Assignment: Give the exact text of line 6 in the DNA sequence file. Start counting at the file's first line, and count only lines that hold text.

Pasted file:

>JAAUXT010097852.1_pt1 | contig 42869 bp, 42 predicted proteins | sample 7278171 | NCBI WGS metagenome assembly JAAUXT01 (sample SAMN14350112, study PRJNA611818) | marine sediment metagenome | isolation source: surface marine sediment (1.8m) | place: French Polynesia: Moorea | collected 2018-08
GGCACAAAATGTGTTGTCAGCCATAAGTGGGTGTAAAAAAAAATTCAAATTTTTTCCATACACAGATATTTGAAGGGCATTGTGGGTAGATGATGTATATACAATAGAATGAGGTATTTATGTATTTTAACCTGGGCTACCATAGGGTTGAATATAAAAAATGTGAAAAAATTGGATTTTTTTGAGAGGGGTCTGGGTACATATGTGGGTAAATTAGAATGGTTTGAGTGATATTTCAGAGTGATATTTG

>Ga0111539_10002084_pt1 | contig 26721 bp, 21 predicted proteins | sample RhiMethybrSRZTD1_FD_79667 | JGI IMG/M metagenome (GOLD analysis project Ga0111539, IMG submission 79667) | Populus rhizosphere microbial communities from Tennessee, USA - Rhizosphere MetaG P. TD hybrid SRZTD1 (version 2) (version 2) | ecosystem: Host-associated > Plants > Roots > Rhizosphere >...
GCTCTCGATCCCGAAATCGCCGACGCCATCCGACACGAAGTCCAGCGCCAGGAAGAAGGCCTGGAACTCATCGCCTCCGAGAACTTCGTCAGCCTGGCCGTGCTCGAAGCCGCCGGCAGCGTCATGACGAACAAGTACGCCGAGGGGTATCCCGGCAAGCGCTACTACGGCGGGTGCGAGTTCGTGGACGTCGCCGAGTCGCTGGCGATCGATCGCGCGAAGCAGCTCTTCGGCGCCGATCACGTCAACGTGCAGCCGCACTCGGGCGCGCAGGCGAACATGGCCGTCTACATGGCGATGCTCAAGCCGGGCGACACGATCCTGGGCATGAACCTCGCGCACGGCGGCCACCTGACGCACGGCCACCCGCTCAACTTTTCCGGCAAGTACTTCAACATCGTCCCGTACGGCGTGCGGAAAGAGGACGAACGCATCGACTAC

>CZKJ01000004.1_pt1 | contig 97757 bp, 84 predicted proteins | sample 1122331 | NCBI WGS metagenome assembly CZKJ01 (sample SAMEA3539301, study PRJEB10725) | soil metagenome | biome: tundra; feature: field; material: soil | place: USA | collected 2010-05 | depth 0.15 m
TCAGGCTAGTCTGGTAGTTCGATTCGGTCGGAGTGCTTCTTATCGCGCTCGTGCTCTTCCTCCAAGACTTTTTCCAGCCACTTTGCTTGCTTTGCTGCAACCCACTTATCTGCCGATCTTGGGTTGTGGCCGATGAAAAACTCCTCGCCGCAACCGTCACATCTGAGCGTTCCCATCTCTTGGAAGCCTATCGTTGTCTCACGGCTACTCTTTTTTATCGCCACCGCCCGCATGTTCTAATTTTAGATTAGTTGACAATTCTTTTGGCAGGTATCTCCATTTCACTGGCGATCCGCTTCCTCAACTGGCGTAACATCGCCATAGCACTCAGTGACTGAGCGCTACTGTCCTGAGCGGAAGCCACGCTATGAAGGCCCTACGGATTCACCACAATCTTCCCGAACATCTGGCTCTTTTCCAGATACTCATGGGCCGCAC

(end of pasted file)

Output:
TCAGGCTAGTCTGGTAGTTCGATTCGGTCGGAGTGCTTCTTATCGCGCTCGTGCTCTTCCTCCAAGACTTTTTCCAGCCACTTTGCTTGCTTTGCTGCAACCCACTTATCTGCCGATCTTGGGTTGTGGCCGATGAAAAACTCCTCGCCGCAACCGTCACATCTGAGCGTTCCCATCTCTTGGAAGCCTATCGTTGTCTCACGGCTACTCTTTTTTATCGCCACCGCCCGCATGTTCTAATTTTAGATTAGTTGACAATTCTTTTGGCAGGTATCTCCATTTCACTGGCGATCCGCTTCCTCAACTGGCGTAACATCGCCATAGCACTCAGTGACTGAGCGCTACTGTCCTGAGCGGAAGCCACGCTATGAAGGCCCTACGGATTCACCACAATCTTCCCGAACATCTGGCTCTTTTCCAGATACTCATGGGCCGCAC